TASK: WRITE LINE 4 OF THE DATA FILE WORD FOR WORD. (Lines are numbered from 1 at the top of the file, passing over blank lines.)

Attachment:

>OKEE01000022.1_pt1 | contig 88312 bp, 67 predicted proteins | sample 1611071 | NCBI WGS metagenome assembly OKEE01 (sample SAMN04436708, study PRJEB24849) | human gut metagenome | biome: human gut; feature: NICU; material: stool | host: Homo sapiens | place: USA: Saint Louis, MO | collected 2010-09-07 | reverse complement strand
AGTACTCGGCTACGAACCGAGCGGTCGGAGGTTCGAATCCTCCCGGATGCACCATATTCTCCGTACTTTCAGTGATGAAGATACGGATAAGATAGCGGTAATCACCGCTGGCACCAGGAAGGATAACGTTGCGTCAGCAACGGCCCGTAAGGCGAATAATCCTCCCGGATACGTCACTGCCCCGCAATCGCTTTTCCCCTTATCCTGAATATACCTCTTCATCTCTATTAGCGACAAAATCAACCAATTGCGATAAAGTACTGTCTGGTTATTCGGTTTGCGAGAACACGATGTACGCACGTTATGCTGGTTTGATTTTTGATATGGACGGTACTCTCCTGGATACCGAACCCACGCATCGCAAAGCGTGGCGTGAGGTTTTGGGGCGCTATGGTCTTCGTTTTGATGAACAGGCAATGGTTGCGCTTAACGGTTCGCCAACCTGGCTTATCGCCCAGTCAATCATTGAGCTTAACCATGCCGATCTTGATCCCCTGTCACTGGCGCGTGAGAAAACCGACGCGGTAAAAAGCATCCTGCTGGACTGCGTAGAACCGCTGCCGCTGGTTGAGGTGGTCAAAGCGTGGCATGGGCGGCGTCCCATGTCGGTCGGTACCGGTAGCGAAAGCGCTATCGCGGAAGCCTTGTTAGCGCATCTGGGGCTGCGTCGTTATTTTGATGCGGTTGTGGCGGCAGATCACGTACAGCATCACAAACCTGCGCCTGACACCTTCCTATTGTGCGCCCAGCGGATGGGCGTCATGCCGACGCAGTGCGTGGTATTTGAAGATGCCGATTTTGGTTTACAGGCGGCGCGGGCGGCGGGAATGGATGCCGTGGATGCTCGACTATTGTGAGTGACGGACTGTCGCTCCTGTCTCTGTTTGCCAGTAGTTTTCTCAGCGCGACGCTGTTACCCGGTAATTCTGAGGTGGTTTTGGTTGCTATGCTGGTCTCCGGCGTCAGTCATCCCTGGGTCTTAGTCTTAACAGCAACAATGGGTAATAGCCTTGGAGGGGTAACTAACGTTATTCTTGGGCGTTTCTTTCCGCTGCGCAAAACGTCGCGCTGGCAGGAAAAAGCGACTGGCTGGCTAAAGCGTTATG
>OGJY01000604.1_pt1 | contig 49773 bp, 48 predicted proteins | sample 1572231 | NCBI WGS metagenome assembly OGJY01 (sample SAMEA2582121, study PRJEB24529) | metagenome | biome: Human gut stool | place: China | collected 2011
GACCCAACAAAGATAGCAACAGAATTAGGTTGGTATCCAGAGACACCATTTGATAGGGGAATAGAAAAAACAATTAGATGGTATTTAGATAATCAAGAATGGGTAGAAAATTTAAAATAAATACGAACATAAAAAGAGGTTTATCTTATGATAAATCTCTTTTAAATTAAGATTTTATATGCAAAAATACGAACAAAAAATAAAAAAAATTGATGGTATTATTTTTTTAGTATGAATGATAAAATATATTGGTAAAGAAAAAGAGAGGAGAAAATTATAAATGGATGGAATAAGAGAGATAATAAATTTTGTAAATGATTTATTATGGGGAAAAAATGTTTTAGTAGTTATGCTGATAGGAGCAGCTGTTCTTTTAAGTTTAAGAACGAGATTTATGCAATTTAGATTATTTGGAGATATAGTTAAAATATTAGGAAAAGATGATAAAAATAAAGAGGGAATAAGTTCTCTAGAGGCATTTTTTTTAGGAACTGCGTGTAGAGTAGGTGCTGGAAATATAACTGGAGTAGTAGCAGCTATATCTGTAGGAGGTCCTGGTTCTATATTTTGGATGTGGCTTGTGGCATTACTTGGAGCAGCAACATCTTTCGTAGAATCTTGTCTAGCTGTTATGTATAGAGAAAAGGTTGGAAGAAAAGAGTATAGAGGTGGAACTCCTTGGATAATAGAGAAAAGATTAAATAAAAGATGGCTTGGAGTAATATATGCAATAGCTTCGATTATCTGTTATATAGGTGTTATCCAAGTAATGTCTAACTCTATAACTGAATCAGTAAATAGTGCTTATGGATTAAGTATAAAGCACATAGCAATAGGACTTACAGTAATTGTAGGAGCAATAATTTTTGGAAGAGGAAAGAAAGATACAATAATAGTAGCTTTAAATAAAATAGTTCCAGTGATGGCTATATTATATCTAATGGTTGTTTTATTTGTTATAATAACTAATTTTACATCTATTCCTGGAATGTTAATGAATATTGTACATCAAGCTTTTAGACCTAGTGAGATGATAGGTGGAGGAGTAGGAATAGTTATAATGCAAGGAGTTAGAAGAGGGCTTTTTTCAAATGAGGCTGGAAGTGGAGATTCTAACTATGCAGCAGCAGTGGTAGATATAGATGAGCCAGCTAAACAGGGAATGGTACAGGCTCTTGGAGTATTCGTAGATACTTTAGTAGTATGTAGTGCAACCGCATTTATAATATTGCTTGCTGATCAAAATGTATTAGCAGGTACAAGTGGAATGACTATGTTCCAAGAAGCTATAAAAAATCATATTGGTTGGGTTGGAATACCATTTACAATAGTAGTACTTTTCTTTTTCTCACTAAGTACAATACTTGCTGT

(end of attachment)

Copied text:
GACCCAACAAAGATAGCAACAGAATTAGGTTGGTATCCAGAGACACCATTTGATAGGGGAATAGAAAAAACAATTAGATGGTATTTAGATAATCAAGAATGGGTAGAAAATTTAAAATAAATACGAACATAAAAAGAGGTTTATCTTATGATAAATCTCTTTTAAATTAAGATTTTATATGCAAAAATACGAACAAAAAATAAAAAAAATTGATGGTATTATTTTTTTAGTATGAATGATAAAATATATTGGTAAAGAAAAAGAGAGGAGAAAATTATAAATGGATGGAATAAGAGAGATAATAAATTTTGTAAATGATTTATTATGGGGAAAAAATGTTTTAGTAGTTATGCTGATAGGAGCAGCTGTTCTTTTAAGTTTAAGAACGAGATTTATGCAATTTAGATTATTTGGAGATATAGTTAAAATATTAGGAAAAGATGATAAAAATAAAGAGGGAATAAGTTCTCTAGAGGCATTTTTTTTAGGAACTGCGTGTAGAGTAGGTGCTGGAAATATAACTGGAGTAGTAGCAGCTATATCTGTAGGAGGTCCTGGTTCTATATTTTGGATGTGGCTTGTGGCATTACTTGGAGCAGCAACATCTTTCGTAGAATCTTGTCTAGCTGTTATGTATAGAGAAAAGGTTGGAAGAAAAGAGTATAGAGGTGGAACTCCTTGGATAATAGAGAAAAGATTAAATAAAAGATGGCTTGGAGTAATATATGCAATAGCTTCGATTATCTGTTATATAGGTGTTATCCAAGTAATGTCTAACTCTATAACTGAATCAGTAAATAGTGCTTATGGATTAAGTATAAAGCACATAGCAATAGGACTTACAGTAATTGTAGGAGCAATAATTTTTGGAAGAGGAAAGAAAGATACAATAATAGTAGCTTTAAATAAAATAGTTCCAGTGATGGCTATATTATATCTAATGGTTGTTTTATTTGTTATAATAACTAATTTTACATCTATTCCTGGAATGTTAATGAATATTGTACATCAAGCTTTTAGACCTAGTGAGATGATAGGTGGAGGAGTAGGAATAGTTATAATGCAAGGAGTTAGAAGAGGGCTTTTTTCAAATGAGGCTGGAAGTGGAGATTCTAACTATGCAGCAGCAGTGGTAGATATAGATGAGCCAGCTAAACAGGGAATGGTACAGGCTCTTGGAGTATTCGTAGATACTTTAGTAGTATGTAGTGCAACCGCATTTATAATATTGCTTGCTGATCAAAATGTATTAGCAGGTACAAGTGGAATGACTATGTTCCAAGAAGCTATAAAAAATCATATTGGTTGGGTTGGAATACCATTTACAATAGTAGTACTTTTCTTTTTCTCACTAAGTACAATACTTGCTGT